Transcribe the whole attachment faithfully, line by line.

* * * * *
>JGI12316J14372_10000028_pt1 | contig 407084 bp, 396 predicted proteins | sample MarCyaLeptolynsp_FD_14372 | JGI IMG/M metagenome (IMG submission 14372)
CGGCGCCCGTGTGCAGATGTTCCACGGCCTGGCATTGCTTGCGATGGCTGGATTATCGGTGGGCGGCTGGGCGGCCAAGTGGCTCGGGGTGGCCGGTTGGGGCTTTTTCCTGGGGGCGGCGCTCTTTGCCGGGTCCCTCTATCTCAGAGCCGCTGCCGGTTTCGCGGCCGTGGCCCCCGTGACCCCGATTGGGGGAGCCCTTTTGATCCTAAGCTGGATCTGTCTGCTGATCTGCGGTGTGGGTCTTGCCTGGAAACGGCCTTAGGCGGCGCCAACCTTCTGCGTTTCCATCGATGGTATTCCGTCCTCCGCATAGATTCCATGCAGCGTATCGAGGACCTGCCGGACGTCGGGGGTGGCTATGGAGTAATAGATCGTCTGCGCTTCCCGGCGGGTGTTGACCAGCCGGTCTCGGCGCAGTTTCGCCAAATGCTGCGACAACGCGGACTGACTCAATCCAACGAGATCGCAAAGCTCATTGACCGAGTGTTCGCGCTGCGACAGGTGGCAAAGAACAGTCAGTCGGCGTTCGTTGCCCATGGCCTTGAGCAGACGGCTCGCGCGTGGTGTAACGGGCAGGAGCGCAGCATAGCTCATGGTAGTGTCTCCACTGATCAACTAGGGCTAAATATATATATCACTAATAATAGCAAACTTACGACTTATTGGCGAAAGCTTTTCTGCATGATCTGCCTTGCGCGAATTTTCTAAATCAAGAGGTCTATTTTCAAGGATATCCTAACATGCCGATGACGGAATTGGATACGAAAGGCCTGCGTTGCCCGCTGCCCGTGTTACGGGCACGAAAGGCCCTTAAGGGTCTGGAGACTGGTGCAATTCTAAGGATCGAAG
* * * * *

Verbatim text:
>JGI12316J14372_10000028_pt1 | contig 407084 bp, 396 predicted proteins | sample MarCyaLeptolynsp_FD_14372 | JGI IMG/M metagenome (IMG submission 14372)
CGGCGCCCGTGTGCAGATGTTCCACGGCCTGGCATTGCTTGCGATGGCTGGATTATCGGTGGGCGGCTGGGCGGCCAAGTGGCTCGGGGTGGCCGGTTGGGGCTTTTTCCTGGGGGCGGCGCTCTTTGCCGGGTCCCTCTATCTCAGAGCCGCTGCCGGTTTCGCGGCCGTGGCCCCCGTGACCCCGATTGGGGGAGCCCTTTTGATCCTAAGCTGGATCTGTCTGCTGATCTGCGGTGTGGGTCTTGCCTGGAAACGGCCTTAGGCGGCGCCAACCTTCTGCGTTTCCATCGATGGTATTCCGTCCTCCGCATAGATTCCATGCAGCGTATCGAGGACCTGCCGGACGTCGGGGGTGGCTATGGAGTAATAGATCGTCTGCGCTTCCCGGCGGGTGTTGACCAGCCGGTCTCGGCGCAGTTTCGCCAAATGCTGCGACAACGCGGACTGACTCAATCCAACGAGATCGCAAAGCTCATTGACCGAGTGTTCGCGCTGCGACAGGTGGCAAAGAACAGTCAGTCGGCGTTCGTTGCCCATGGCCTTGAGCAGACGGCTCGCGCGTGGTGTAACGGGCAGGAGCGCAGCATAGCTCATGGTAGTGTCTCCACTGATCAACTAGGGCTAAATATATATATCACTAATAATAGCAAACTTACGACTTATTGGCGAAAGCTTTTCTGCATGATCTGCCTTGCGCGAATTTTCTAAATCAAGAGGTCTATTTTCAAGGATATCCTAACATGCCGATGACGGAATTGGATACGAAAGGCCTGCGTTGCCCGCTGCCCGTGTTACGGGCACGAAAGGCCCTTAAGGGTCTGGAGACTGGTGCAATTCTAAGGATCGAAG